Viva la Muerte (film)
|Viva la muerte|
|Directed by||Fernando Arrabal|
|Produced by||Hassen Daldoul
|Written by||Fernando Arrabal|
|Edited by||Laurence Leininger|
|Distributed by||Alliance Releasing Corporation|
Viva la Muerte (English: Long Live Death) is a 1971 French-Tunisian drama film shot in Tunisia and directed by Fernando Arrabal. The film released on May 12, 1971 and Arrabal drew on his own childhood for inspiration for the movie. Viva la Muerte takes place at the end of the Spanish Civil War, telling the story of Fando, a young boy whose father was turned in to authorities as a suspected communist by his fascist-sympathizing mother. It has gained cult popularity as a midnight movie. The opening credits sequence features drawings by acclaimed artist, actor and novelist Roland Topor.
When Fando's fascist-sympathizing mother turns his father into the authorities as a suspected communist, Fando (Mahdi Chaouch) is told that his father was executed. In truth the father is actually just imprisoned and eventually begins to search for him, constantly imagining what his father might be up to or what might have happened to him.
- Anouk Ferjac as La Tante
- Núria Espert as La Mère
- Mahdi Chaouch as Fando
- Ivan Henriques as Le Père
- Jazia Klibi as Thérèse
- Suzanne Comte as La Grand-mère
- Jean-Louis Chassigneux as Le Grand-père
- Mohamed Bellasoued as Colonel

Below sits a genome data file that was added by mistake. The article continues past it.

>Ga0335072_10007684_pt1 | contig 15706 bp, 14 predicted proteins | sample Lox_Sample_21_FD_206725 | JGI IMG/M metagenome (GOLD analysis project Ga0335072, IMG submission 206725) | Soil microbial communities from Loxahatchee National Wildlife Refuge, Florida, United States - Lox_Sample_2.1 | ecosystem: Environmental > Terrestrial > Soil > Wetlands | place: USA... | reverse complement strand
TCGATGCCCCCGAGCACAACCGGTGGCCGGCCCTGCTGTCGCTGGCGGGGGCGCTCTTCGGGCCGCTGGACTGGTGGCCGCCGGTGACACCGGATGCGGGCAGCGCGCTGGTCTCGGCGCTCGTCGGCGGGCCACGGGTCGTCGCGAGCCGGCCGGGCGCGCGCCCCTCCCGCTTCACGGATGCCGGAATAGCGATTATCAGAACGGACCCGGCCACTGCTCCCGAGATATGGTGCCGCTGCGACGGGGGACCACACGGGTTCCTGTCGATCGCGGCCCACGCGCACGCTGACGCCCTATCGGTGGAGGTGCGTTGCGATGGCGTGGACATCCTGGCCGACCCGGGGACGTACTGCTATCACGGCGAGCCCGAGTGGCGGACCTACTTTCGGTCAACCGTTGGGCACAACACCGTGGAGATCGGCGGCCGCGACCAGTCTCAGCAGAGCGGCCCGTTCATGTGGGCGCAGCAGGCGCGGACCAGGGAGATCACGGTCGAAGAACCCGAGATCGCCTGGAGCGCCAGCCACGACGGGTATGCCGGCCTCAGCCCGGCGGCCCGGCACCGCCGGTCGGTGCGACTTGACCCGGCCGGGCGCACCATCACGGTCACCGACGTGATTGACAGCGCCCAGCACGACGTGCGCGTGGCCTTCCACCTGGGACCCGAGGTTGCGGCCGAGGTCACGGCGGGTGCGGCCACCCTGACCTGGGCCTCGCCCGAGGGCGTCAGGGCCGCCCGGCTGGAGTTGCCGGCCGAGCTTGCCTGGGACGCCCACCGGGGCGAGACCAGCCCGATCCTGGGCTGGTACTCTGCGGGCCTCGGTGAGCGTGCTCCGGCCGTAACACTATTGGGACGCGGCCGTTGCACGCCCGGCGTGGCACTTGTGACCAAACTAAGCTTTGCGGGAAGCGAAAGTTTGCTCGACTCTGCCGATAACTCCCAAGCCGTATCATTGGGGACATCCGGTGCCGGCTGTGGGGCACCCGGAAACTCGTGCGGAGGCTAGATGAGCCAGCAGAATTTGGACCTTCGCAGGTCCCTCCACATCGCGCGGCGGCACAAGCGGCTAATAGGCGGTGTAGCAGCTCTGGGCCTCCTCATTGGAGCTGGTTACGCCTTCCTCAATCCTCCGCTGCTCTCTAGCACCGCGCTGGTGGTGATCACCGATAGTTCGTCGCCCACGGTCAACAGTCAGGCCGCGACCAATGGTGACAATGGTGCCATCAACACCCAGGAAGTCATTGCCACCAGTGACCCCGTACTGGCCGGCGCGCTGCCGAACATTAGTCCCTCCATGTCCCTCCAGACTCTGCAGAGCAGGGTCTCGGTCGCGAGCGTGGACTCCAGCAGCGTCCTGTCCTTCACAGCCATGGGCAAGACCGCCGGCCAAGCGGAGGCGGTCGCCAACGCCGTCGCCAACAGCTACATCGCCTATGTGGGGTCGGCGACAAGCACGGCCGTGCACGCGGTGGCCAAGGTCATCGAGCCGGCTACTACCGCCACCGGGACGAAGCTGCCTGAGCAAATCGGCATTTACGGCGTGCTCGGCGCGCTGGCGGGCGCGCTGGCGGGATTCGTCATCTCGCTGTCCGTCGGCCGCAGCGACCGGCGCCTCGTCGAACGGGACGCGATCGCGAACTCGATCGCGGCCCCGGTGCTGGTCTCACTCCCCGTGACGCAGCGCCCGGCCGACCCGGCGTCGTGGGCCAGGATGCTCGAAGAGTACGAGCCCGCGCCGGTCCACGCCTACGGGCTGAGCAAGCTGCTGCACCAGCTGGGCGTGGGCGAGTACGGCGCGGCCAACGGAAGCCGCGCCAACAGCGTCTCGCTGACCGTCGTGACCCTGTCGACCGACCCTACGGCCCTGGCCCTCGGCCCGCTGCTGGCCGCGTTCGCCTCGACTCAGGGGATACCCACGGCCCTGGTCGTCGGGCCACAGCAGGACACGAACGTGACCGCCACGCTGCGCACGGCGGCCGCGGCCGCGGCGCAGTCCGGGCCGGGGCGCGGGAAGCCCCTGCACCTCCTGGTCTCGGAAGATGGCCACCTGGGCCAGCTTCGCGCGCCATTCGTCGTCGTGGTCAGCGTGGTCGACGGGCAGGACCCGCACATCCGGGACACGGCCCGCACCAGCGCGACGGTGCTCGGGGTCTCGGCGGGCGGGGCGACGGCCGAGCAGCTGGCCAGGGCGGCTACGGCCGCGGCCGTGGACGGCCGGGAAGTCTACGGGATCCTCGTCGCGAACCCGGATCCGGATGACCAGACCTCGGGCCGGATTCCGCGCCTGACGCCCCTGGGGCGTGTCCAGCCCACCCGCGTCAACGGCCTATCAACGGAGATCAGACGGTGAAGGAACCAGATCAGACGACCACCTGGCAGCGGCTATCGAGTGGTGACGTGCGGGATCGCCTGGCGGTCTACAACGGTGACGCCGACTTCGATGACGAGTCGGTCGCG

- Víctor García as Fando - 20 ans
Allmovie gave Viva la Muerte four stars, remarking that the film's extreme visuals would make it "not for the faint of heart". The New York Times gave the film a mostly positive review, stating that while it was "no perfect movie, it seems to me inescapably a major work."
- Brown, Edward G (June 1984). "Arrabal's VIVA LA MUERTE! From Novel to Filmscript". Literature Film Quarterly. 12 (2): 136. Retrieved 2 January 2014.
- Crouse, Richard (2008). Son of the 100 Best Movies You've Never Seen. ECW Press. p. 277. ISBN 1550228404.
- "Viva la Muerte". Allmovie. Retrieved 2 January 2014.
- Greenspun, Robert (October 26, 1971). "Viva La Muerte (1971) Screen: Arrabal's 'Viva la Muerte'". NYT. Retrieved 2 January 2014.
|This article related to a French film of the 1970s is a stub. You can help Wikipedia by expanding it.|
|This article related to a Tunisian film is a stub. You can help Wikipedia by expanding it.|